Had I known when I enlisted in the RAF that my paternal grandfather was an Irish citizen, I would not have deceived the recruiters. The direct question, "Do you have any relatives, living or dead, in the Irish Republic", was asked several times during my RAF career, usually when my security clearances were due for renewal, and each time I answered that I did not. In fact, I didn't find out the truth and extent of my Irish ancestry until 2010 when I had been retired for almost 10 years.
Left: That's my Uncle Ernest Wilman who lied about his age and joined the Coldstream Guards and went off to the war. He was 16 or 17 years old when this recruiting picture was taken. He first saw action in the Desert campaign and later in Italy. By the time he was demobbed and returned home in 1946, he was a sergeant and he was my hero!
Grandma Wilman, my paternal grandmother, lived in a terraced house on Victoria Avenue close to East End Park and the Torre Road tram depot. She bore 13 children over a span of 20 years, 11 of whom survived to old age; the other two died in childbirth. My father was the second born son of her first marriage although I now believe it possible that Dad never knew that he'd had an elder brother who had died at birth. (I was also a second born son; more about my elder brother, who died at the age about three months, later.)
My maternal grandfather, James Edward Winter, was born in 1876 in Fairford, a tiny village in Gloucestershire. All his working life he worked for the Midland Railway which merged in 1922 with several other railways to form the London, Midland and Scottish Railway (LMS). In the final years of his railway career he worked as a guard on the long-distance trains running between Bristol and Leeds. One particular express service each day during the summer holiday season was known as The Devonian; it linked Leeds with seaside resorts in south Devon. When James had to stay overnight at the Leeds end of the Devonian route, he lodged with the Wells family at No 38 Westbury Terrace in Stourton, south Leeds. Mr Wells was also a railwayman, with the Lancashire and Yorkshire railway I believe, so his home was a very convenient place for James Winter to stay because the Hunslet railway sheds, where the Devonian rested up overnight, were barely 200 yards away over a wall at the end of Westbury Terrace and thence along the railway tracks.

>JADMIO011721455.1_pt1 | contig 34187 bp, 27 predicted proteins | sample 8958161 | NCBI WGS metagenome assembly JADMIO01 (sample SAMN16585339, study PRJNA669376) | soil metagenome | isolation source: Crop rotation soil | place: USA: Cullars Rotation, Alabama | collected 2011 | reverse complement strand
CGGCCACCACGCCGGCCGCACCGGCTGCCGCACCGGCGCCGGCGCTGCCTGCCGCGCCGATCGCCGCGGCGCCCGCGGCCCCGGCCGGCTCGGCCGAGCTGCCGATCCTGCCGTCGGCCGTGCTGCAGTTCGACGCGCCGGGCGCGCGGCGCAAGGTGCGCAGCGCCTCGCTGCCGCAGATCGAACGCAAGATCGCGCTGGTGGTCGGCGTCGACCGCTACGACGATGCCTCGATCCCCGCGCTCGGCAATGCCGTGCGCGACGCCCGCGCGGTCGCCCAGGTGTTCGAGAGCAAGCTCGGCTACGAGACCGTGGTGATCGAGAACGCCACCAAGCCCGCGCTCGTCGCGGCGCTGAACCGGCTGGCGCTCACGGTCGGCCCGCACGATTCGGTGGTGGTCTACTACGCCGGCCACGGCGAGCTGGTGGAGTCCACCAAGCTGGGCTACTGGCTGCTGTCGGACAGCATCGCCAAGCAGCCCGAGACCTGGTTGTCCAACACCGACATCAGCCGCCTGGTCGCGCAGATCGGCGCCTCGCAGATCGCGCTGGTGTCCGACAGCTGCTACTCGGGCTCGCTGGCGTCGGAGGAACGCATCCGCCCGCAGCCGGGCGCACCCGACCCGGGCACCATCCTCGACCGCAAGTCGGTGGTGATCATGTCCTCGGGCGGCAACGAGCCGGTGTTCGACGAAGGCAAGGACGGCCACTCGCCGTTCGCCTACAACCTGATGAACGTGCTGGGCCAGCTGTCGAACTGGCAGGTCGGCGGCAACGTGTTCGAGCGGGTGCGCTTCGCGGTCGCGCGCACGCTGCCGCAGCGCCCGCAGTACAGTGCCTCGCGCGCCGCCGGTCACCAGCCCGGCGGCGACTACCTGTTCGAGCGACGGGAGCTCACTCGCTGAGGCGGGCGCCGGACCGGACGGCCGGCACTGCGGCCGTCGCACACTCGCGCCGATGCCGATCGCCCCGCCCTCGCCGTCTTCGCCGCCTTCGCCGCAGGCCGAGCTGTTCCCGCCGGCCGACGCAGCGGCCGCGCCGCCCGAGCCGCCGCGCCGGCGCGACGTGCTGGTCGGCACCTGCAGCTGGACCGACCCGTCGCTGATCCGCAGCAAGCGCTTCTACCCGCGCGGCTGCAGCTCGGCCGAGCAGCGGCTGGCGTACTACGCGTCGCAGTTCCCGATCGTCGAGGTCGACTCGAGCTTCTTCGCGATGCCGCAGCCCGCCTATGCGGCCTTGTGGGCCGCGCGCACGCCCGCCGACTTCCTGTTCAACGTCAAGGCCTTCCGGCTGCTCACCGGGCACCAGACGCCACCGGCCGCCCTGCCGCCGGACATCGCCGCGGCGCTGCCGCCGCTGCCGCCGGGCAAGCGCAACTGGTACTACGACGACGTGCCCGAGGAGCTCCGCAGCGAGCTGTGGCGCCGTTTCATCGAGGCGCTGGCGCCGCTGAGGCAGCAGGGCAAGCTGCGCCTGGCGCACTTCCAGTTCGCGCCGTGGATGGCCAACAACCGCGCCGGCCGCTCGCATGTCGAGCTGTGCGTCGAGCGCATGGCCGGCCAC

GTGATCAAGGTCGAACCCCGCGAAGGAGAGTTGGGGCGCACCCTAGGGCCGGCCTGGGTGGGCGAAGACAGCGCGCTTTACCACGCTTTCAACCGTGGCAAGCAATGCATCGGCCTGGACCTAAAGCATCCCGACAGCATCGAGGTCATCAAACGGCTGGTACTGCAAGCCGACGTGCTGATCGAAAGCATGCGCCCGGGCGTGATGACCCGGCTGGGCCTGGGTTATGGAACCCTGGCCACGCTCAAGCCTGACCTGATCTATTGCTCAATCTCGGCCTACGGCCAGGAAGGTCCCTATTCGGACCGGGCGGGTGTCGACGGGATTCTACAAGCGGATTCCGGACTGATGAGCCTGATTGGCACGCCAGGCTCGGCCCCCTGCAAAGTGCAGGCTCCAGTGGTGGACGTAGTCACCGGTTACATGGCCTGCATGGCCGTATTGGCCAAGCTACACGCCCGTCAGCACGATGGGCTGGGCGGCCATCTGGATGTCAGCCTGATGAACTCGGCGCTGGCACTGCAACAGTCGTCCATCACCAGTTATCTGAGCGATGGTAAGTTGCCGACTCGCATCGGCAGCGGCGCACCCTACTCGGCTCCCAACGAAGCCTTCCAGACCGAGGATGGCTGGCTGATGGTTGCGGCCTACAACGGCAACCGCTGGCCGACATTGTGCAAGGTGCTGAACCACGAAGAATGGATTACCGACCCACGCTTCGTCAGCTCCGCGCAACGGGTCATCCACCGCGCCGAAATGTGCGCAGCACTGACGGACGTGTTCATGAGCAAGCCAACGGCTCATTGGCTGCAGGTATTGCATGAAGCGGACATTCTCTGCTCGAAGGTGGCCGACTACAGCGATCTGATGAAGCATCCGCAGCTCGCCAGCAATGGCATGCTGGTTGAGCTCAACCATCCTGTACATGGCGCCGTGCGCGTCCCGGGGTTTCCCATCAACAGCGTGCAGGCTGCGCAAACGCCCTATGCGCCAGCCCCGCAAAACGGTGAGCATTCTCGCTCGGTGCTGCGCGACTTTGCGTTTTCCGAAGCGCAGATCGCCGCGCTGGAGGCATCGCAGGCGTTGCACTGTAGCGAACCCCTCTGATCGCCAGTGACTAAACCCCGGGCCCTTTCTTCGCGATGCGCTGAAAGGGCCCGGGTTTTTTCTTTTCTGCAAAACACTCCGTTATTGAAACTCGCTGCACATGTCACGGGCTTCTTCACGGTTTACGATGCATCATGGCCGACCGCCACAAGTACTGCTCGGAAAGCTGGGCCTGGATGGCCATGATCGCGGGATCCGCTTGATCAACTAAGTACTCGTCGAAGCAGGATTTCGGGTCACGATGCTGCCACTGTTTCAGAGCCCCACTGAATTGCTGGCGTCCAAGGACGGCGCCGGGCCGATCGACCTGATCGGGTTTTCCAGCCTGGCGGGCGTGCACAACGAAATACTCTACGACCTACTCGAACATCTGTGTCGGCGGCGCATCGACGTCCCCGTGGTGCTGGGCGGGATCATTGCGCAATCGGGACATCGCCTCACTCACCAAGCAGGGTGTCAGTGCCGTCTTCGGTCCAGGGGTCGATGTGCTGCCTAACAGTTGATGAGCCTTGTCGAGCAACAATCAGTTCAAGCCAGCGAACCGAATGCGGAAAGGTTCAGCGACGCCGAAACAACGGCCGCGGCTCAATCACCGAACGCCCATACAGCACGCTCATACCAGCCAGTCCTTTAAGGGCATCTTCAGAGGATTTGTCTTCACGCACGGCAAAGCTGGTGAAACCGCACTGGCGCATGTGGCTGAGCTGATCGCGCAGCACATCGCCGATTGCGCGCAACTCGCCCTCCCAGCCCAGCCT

Edith, John Wells' 20-year old daughter, and James Winter soon started courting and in 1902 they were married at Hunslet Parish Church (although the ceremony probably took place in Stourton Methodist Chapel) and set up home just a few doors along from their in-laws. Nice! Newly-married James and Edith worshipped regularly in Stourton Methodist Chapel adjacent to the Queens' Hotel, opposite Waddington's factory at Thwaite Gate where the board game Monopoly used to be made. (That site is now the HQ of FirstDirect bank.) They had two children: Nellie May Winter born in 1903 and Annie Winter, who was to become my mother, born in 1910.
(Left: that's Mum and Dad in their courting days.)
Annie Winter was courted by Herbert Cunnane, a local man who had been brought up ín the Roman Catholic faith. At that time Herbert was employed as a bus conductor for Leeds City Transport and Annie worked for EJ Arnold, a well-known printing firm in Hunslet specialising in producing educational books and railway timetables. As far as I am aware, Dad never again practised as a Catholic.
It was mid-afternoon on a stormy day in September 1935 when I was born in a semi-detached house on a new council estate in south Leeds. Middleton was occupied before the Norman Conquest and, like Wakefield, was mentioned in the 1086 Domesday Book. Modern Middleton was created in 1920 as an overflow council estate for burgeoning Leeds. Acre Mount is still there in 2015 but many of its houses were demolished some years ago. Alan Cobham’s Flying Circus, the forerunners of the famous RAF Red Arrows, were performing barely three miles away as the crow flies, in front of a vast and enthusiastic crowd. Their show was curtailed by a sudden violent electrical storm.
I dropped in at Acre Mount, reportedly accompanied by several fortissimo claps of thunder and a sudden downpour of monsoon-intensity rain, without causing any problems other than the fact that I weighed in at 10½ pounds (4.77kg). That must have been a great relief to Mum for another reason – apart from the obvious one. The months leading up to my birth must have been an anxious time for my parents because I was the second-born. My brother Michael was born in 1934 with meningitis and he died in hospital four months later having spent virtually all his short life there. I don’t think I ever really understood what a traumatic experience that must have been for my parents.
Home on leave from the RAF in 1957, I spent some time in the reference section of Wakefield's splendid public library on Drury Lane, close to the Opera House. The library closed permanently in 2011 and re-opened half a mile away in a new building called Wakefield One. During that 1957 visit I discovered that the library had extensive archives of the Wakefield Express and other local newspapers going back many decades. I took that opportunity to get one of the helpful librarians to pull out the issues that had been published nearest to the day of my birth.